And that brings us back to BlacKKKlansman, and how incredible it is that the Academy is finally giving recognition to Lee’s work as a director. Among its six nominations, Lee has three (Best Adapted Screenplay, Best Director and Best Picture).

Along with the aforementioned nominations for his films, Denzel Washington earned a Best Actor nomination in 1993 for playing Malcolm X in Lee’s film of the same name. He lost to Al Pacino for Scent of a Woman, and Lee has remained vocal in his criticism of that decision. More recently, he was one of several black celebrities who boycotted the awards in 2016 amid the #OscarsSoWhite controversy. His relationship with the Academy has had some tense moments, so for him to finally receive these nominations, for a film that doesn’t stray far from what he’s been doing for most of his career, almost makes this a feel-good story.

BlacKKKlansman feels like a natural extension of Lee’s most recognizable work. The film isn’t set in Brooklyn, but it does feature an everyman protagonist who must learn that he doesn’t have all the answers. And through that protagonist, Lee gives himself the right balance to deliver the messages he wants. Whether it’s dealing with the relationship between African Americans and law enforcement, militant approaches to social justice, America’s history of lynching, the effects of white supremacy on non-black minorities, or white supremacy’s larger social influence, Lee is able to tackle race in a way that serves as both a genuine history lesson and a lens through which people ought to examine the current political and social climate. The relationships between Ron Stallworth and the other characters help Lee communicate a multilayered commentary on race. The audience doesn’t just see how Ron approaches the topic as it relates to the Klan, but he also has to figure out how to work with his fellow police officers, as he is the first and only black man on the force. The film almost takes on too much weight in giving him a love interest (Laura Harrier), but because she’s an activist, Ron is forced to consider that even within the black community, people have varying ideas on how to achieve justice. Each of these dynamics serves a specific role that allows for Ron to grow throughout the film.

Commentary aside, the film scored well with critics and audiences because it allows the audience to have fun at the expense of people who often get the last laugh. Make no mistake, the Klan looks terrible here. Not just in the inherent evil that they stand for, but in perhaps being some of the dumbest individuals Lee has ever featured in any of his films. These are the things that make the heavy subject matter palatable. The very idea that Ron’s partner Flip (Adam Driver) is a Jewish man that has to pose as an aspiring KKK member, is one giant joke in itself. There is no coincidence that David Duke, former grandmaster of the KKK and one of the film’s antagonists, leads chants of “America first.” Lee undercuts that humor periodically through the film, most notably in a finale that draws a direct line between the KKK and the 2017 Charlottesville rally (that David Duke attended) which resulted in the death of Heather Heyer.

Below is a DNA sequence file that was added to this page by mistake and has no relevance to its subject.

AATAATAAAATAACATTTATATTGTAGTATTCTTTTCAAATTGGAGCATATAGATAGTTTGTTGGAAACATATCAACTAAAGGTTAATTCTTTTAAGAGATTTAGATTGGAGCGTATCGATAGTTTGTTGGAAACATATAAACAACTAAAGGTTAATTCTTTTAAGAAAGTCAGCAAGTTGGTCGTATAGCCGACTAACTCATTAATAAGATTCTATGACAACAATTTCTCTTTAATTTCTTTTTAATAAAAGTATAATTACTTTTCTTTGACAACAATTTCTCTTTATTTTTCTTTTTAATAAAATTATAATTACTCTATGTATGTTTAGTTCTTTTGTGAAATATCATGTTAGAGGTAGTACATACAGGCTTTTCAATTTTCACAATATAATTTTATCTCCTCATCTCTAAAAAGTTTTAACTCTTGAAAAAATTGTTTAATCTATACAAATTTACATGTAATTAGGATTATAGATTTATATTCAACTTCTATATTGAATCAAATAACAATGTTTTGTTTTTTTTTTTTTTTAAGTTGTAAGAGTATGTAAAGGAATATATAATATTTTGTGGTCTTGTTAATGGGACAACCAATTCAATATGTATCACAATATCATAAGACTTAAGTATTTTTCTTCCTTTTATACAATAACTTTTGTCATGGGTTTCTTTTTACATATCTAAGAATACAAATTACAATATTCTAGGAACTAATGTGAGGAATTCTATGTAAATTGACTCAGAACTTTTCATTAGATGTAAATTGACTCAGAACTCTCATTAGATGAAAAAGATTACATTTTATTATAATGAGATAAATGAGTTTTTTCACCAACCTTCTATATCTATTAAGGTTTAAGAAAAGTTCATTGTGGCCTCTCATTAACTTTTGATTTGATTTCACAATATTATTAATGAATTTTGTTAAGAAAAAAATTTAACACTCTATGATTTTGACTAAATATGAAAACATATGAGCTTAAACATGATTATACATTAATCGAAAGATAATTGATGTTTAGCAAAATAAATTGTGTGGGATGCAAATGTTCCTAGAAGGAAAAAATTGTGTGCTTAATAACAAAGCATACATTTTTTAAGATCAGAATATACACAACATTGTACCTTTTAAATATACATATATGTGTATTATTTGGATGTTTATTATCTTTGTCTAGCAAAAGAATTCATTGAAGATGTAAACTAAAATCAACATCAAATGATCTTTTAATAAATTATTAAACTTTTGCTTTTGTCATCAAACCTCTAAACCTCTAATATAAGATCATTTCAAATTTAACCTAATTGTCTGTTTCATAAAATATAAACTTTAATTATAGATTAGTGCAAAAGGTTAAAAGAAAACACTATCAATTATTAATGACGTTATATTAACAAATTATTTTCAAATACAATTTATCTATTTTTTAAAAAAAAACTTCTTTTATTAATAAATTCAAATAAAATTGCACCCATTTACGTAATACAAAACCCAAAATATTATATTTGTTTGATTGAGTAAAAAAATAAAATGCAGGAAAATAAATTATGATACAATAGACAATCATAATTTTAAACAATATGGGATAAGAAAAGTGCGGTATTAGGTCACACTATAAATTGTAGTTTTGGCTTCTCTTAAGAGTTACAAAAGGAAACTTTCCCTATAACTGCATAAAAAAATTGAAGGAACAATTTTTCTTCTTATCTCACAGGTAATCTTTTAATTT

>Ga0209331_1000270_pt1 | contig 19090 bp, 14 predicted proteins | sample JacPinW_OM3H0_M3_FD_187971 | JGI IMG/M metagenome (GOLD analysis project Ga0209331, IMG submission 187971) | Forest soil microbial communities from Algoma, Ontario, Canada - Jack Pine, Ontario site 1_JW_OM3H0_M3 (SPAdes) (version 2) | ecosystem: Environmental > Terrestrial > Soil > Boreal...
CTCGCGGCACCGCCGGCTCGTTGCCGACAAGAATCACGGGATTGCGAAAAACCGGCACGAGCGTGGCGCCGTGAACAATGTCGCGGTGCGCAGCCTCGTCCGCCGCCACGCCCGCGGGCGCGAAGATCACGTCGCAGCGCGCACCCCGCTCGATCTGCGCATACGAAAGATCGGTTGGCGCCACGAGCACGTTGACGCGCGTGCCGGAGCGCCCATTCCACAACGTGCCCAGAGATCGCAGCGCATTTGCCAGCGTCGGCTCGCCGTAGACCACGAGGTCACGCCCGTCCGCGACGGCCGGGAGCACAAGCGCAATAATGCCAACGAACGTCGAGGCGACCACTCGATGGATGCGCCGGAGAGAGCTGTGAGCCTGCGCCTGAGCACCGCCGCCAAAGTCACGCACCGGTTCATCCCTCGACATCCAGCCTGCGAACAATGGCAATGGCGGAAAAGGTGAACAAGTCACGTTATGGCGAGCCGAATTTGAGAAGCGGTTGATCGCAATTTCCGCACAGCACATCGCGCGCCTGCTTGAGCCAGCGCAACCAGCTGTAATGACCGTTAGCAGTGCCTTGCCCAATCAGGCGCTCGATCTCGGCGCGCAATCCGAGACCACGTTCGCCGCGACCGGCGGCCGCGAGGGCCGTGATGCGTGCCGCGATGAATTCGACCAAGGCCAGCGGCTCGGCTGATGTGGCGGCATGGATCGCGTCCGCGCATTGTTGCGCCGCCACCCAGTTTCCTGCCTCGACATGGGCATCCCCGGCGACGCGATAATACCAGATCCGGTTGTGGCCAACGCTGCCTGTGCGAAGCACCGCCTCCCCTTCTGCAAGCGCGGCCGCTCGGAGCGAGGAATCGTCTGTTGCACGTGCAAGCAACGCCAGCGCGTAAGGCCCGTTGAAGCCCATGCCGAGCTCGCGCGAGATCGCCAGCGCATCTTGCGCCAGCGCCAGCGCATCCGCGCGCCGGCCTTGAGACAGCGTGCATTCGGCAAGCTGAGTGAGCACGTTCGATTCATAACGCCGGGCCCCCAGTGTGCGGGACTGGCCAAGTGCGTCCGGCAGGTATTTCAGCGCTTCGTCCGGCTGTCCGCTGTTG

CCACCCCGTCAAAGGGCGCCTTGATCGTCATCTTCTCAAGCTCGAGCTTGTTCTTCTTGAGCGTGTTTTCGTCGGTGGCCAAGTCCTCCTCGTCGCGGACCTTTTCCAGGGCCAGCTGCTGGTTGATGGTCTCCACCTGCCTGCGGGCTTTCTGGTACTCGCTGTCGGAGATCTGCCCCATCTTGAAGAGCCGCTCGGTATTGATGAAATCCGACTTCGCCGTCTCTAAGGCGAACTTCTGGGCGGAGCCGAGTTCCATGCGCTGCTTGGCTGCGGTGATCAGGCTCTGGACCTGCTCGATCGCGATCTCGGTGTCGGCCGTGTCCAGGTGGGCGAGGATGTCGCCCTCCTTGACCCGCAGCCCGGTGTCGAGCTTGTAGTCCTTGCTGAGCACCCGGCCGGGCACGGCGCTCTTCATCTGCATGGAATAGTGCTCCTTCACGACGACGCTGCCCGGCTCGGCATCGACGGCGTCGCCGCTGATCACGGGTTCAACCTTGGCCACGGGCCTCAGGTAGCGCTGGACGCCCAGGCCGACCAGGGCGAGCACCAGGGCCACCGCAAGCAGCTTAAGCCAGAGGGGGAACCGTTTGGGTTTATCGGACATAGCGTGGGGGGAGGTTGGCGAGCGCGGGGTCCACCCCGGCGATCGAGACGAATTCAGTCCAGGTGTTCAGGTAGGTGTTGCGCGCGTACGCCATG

Perhaps the most noteworthy bits about Lee being nominated this year is that the person who brought the project to him, Jordan Peele (also nominated for Best Picture as a producer on BlacKKKlansman), is the first African-American to win the Oscar for Best Original Screenplay for Get Out. That film, about a black man who goes to meet his white girlfriend’s family, makes race the key ingredient in its plot and its broader commentary, much like a majority of Spike Lee’s work. It's also similar to another film that is nominated for Best Picture this year, Marvel’s Black Panther, which oddly enough brings the character’s journey to the big screen full circle.

Spike Lee's relationship with the Academy has had some tense moments, so for him to finally receive these nominations, for a film that doesn’t stray far from what he’s been doing for most of his career, makes this a feel-good story.

Perhaps we should thank Spike Lee for that.

In the screenplay that earned him his first Academy Award nomination, Do The Right Thing, there is a scene in which the character Junebug is trying to organize a boycott of Sal’s Pizza. After asking some people in the neighborhood, he’s mostly met with no's. One of the reasons offered? Black Panther. “Black Panther eats pizza. We eat pizza,” says Punchy (Leonard Thomas) as he holds up a single issue of, you guessed it, the Black Panther comic book. This mention probably didn’t pique general audience interest quite like Chadwick Boseman’s debut in 2016’s Captain America: Civil War as the first live-action appearance of the character, but the idea of manifesting these things into existence isn’t complete nonsense.

As it stands, neither Black Panther nor BlacKKKlansman is favored to win Best Picture, but a strong argument could be made about Spike’s chances to take home the Oscar for Best Director, which would make him the first black recipient of that award.

The first superhero movie to be nominated for Best Picture, and the chance of us seeing the first black winner for Best Director? Punchy from Do The Right Thing had the right idea.

Black Panther blazes a trail in cinematic history. Spike Lee blazes one, too.